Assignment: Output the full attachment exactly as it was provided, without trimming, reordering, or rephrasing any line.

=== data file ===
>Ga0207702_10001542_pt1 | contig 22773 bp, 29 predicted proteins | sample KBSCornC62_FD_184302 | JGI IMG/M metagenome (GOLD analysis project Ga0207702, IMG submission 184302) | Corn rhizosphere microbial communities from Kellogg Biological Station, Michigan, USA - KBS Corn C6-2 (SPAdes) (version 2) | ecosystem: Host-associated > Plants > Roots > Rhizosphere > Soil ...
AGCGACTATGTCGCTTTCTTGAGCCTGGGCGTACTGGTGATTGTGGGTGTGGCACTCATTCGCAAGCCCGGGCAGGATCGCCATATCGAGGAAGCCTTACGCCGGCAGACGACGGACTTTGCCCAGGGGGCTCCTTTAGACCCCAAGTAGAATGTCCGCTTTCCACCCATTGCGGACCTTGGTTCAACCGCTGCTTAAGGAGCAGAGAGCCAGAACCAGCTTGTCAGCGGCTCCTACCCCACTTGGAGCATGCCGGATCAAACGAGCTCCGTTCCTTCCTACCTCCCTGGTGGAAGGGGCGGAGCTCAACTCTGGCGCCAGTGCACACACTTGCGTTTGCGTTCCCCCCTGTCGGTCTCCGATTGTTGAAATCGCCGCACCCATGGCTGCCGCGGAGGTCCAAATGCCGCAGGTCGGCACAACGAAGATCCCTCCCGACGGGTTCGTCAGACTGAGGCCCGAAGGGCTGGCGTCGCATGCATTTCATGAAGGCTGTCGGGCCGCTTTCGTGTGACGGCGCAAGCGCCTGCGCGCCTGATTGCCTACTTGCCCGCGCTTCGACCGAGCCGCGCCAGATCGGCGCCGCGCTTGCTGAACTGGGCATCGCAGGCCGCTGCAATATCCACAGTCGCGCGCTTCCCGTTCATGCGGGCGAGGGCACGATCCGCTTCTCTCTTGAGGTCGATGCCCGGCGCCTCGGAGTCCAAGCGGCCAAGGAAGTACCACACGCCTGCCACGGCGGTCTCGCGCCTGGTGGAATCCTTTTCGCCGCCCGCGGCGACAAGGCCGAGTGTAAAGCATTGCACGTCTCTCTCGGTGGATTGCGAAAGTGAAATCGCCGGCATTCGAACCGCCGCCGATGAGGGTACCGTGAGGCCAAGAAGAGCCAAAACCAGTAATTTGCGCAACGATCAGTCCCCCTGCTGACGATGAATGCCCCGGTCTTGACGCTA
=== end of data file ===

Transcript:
>Ga0207702_10001542_pt1 | contig 22773 bp, 29 predicted proteins | sample KBSCornC62_FD_184302 | JGI IMG/M metagenome (GOLD analysis project Ga0207702, IMG submission 184302) | Corn rhizosphere microbial communities from Kellogg Biological Station, Michigan, USA - KBS Corn C6-2 (SPAdes) (version 2) | ecosystem: Host-associated > Plants > Roots > Rhizosphere > Soil ...
AGCGACTATGTCGCTTTCTTGAGCCTGGGCGTACTGGTGATTGTGGGTGTGGCACTCATTCGCAAGCCCGGGCAGGATCGCCATATCGAGGAAGCCTTACGCCGGCAGACGACGGACTTTGCCCAGGGGGCTCCTTTAGACCCCAAGTAGAATGTCCGCTTTCCACCCATTGCGGACCTTGGTTCAACCGCTGCTTAAGGAGCAGAGAGCCAGAACCAGCTTGTCAGCGGCTCCTACCCCACTTGGAGCATGCCGGATCAAACGAGCTCCGTTCCTTCCTACCTCCCTGGTGGAAGGGGCGGAGCTCAACTCTGGCGCCAGTGCACACACTTGCGTTTGCGTTCCCCCCTGTCGGTCTCCGATTGTTGAAATCGCCGCACCCATGGCTGCCGCGGAGGTCCAAATGCCGCAGGTCGGCACAACGAAGATCCCTCCCGACGGGTTCGTCAGACTGAGGCCCGAAGGGCTGGCGTCGCATGCATTTCATGAAGGCTGTCGGGCCGCTTTCGTGTGACGGCGCAAGCGCCTGCGCGCCTGATTGCCTACTTGCCCGCGCTTCGACCGAGCCGCGCCAGATCGGCGCCGCGCTTGCTGAACTGGGCATCGCAGGCCGCTGCAATATCCACAGTCGCGCGCTTCCCGTTCATGCGGGCGAGGGCACGATCCGCTTCTCTCTTGAGGTCGATGCCCGGCGCCTCGGAGTCCAAGCGGCCAAGGAAGTACCACACGCCTGCCACGGCGGTCTCGCGCCTGGTGGAATCCTTTTCGCCGCCCGCGGCGACAAGGCCGAGTGTAAAGCATTGCACGTCTCTCTCGGTGGATTGCGAAAGTGAAATCGCCGGCATTCGAACCGCCGCCGATGAGGGTACCGTGAGGCCAAGAAGAGCCAAAACCAGTAATTTGCGCAACGATCAGTCCCCCTGCTGACGATGAATGCCCCGGTCTTGACGCTA